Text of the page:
Firmament is edited by Jessica Sequeira, a translator of Spanish texts who has also written a few original books, one of which, “A Luminous History of the Palm,” was published in April, 2020 by Sublunary. I put up a short review of that book here at the Toads back in July. In her “Editor’s Note” to Firmament No. 1, Jessica mentions several journals as examples of like, and liked, precursors, including Sur, 291, Der Sturm, and Claridad. The first issue of Firmament contains poetry, short fiction and excerpts, interviews, and nonfiction and columns – from an international cast of writers and translators. I count 23 contributors, 14 sections, in the 63 pages. I find that remarkable (and so I remarked on it). There is also a page devoted to drawings of a cat creature (tyger?), but it’s uncredited (but it appears to be from the cover of the forthcoming Chevillard book). Another page is devoted to a preview of the upcoming April, Spring 2021 issue of Firmament, and another page listing more Sublunary objects forthcoming for 2021. And a page of “Endnotes.” The issue contains a striking color scheme of red, white, and black. Clearly the editors are serious and professional, busy, planning ahead, with dedicated resources and action plans.

Eric Chevillard, French experimental author, is featured in Firmament No. 1, translated by Chris Clarke – both come with awards and previous publishing successes. “Chronology” (pgs 4-10) is a biographical summary of the life of one Thomas Jean-Julien Pilaster, compiled by one Marc-Antoine Marson, both fictional characters created by Chevillard. All three are writers, real and imagined, at least they live the lives one imagines a writer might live, born, perhaps, to lose (that is to say, live on the wrong side of the divide), as they are artists by temperament.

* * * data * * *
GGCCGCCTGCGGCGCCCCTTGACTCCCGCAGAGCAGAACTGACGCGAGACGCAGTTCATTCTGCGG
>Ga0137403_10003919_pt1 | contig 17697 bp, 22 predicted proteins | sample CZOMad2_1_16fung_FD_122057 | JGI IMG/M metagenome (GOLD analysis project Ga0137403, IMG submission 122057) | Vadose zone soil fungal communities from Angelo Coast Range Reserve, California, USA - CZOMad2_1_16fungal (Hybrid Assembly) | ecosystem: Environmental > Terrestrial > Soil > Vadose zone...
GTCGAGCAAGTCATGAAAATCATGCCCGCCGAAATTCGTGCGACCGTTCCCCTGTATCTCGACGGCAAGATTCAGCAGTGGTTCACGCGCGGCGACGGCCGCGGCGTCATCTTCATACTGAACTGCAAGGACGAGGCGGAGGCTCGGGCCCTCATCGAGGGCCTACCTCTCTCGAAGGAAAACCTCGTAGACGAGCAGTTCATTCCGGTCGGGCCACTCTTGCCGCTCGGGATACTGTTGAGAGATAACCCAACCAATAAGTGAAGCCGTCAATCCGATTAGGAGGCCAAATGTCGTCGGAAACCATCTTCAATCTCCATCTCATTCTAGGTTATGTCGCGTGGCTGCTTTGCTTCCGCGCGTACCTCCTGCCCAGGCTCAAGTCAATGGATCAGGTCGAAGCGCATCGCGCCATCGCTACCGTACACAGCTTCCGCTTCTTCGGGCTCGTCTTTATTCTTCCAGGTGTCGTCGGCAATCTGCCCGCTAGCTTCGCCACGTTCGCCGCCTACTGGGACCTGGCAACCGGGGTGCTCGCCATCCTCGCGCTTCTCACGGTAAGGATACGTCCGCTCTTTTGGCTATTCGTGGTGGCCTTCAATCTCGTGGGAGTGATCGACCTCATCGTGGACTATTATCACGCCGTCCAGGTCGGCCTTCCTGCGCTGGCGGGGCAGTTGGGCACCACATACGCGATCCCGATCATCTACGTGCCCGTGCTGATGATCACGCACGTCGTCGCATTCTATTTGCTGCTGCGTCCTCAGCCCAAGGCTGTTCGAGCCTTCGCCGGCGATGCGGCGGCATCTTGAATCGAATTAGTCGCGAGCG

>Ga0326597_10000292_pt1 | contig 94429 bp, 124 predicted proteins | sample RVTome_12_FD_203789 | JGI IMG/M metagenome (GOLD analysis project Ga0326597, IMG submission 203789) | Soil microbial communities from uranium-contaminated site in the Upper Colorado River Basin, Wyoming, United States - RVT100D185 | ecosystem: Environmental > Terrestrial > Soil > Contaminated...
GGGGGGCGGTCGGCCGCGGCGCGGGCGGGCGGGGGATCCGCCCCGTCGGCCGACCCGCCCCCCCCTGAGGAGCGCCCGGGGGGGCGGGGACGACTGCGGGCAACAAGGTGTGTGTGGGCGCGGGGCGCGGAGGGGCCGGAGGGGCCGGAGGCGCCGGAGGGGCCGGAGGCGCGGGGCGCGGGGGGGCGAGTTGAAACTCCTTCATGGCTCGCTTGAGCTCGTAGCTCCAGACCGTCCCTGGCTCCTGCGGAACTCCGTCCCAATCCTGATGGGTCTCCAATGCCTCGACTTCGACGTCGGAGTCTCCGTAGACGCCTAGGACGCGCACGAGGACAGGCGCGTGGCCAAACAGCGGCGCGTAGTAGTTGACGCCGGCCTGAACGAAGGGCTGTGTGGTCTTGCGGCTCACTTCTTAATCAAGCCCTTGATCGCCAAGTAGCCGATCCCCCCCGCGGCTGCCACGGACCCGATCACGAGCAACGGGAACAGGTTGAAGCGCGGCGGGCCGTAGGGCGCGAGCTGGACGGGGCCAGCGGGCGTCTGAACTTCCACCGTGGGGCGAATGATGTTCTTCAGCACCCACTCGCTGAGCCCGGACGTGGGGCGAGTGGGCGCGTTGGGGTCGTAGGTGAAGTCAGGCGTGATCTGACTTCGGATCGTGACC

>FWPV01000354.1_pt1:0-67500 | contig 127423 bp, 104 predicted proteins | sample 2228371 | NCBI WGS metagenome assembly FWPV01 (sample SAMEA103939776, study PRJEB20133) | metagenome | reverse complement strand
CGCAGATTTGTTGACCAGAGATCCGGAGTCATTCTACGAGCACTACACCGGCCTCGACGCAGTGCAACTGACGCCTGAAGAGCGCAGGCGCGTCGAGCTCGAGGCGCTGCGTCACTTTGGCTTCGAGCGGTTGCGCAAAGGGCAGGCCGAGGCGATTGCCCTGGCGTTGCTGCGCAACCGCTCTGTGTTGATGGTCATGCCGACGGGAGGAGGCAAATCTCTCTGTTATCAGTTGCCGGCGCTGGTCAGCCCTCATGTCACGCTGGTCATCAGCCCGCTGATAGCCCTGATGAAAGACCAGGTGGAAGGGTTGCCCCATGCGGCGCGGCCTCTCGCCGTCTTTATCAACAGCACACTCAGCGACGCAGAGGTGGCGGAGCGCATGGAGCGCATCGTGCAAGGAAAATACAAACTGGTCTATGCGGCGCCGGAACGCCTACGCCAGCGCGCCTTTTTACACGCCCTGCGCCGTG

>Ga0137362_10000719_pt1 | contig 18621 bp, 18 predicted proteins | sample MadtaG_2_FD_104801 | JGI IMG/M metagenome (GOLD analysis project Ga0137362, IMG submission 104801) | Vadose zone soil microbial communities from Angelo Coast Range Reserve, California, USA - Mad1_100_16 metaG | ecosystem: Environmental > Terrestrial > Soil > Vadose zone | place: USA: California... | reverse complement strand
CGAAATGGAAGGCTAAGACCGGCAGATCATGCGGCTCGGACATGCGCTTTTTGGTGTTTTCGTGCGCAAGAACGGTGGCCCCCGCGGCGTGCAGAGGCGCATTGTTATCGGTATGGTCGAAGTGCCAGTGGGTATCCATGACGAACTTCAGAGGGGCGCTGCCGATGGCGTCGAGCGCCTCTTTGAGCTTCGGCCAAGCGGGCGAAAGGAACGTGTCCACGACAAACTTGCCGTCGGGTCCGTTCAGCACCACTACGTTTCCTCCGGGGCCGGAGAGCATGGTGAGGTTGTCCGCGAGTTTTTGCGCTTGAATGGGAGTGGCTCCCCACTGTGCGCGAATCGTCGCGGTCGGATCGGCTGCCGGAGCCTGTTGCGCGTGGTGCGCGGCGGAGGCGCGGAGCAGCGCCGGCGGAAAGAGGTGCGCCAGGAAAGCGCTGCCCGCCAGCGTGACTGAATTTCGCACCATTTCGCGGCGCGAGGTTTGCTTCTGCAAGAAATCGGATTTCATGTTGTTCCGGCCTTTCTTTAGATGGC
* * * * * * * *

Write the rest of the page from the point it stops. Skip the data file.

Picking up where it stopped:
A poem by J. A. Pak follows, “Love Tattoo,” and, yes, isn’t a tattoo often a poem, often one of love penned on skin, though love can be removed.

Tony Messenger’s “Fragments 1, 2 and 5,” reflections on the divisions language may create (there’s that theme of divide again), read like journal entries, notes, ponderings. I liked them enough to find Tony’s blog, Messenger’s Booker – the beauty of quick links. The name Tony Messenger was familiar, but the Firmament Tony Messenger is not the Tony Messenger who is a Pulitzer Prize-winning columnist for the St. Louis Post-Dispatch, not unless we’re back in Chevillard territory.

If Firmament No. 1 were a syllabus, it would have to be for a year long course. “Lamborghiniana,” an interview/conversation between Agustina Perez and Jessica Sequeira, about Osvaldo Lamborghini, makes this clear. But that is yet another characteristic of the small press literary journal – to suggest new directions of writing and reading, thought, expression, translation, literary virtual travel. Three Lamborghini poems are included, translated by Louis Chitarroni.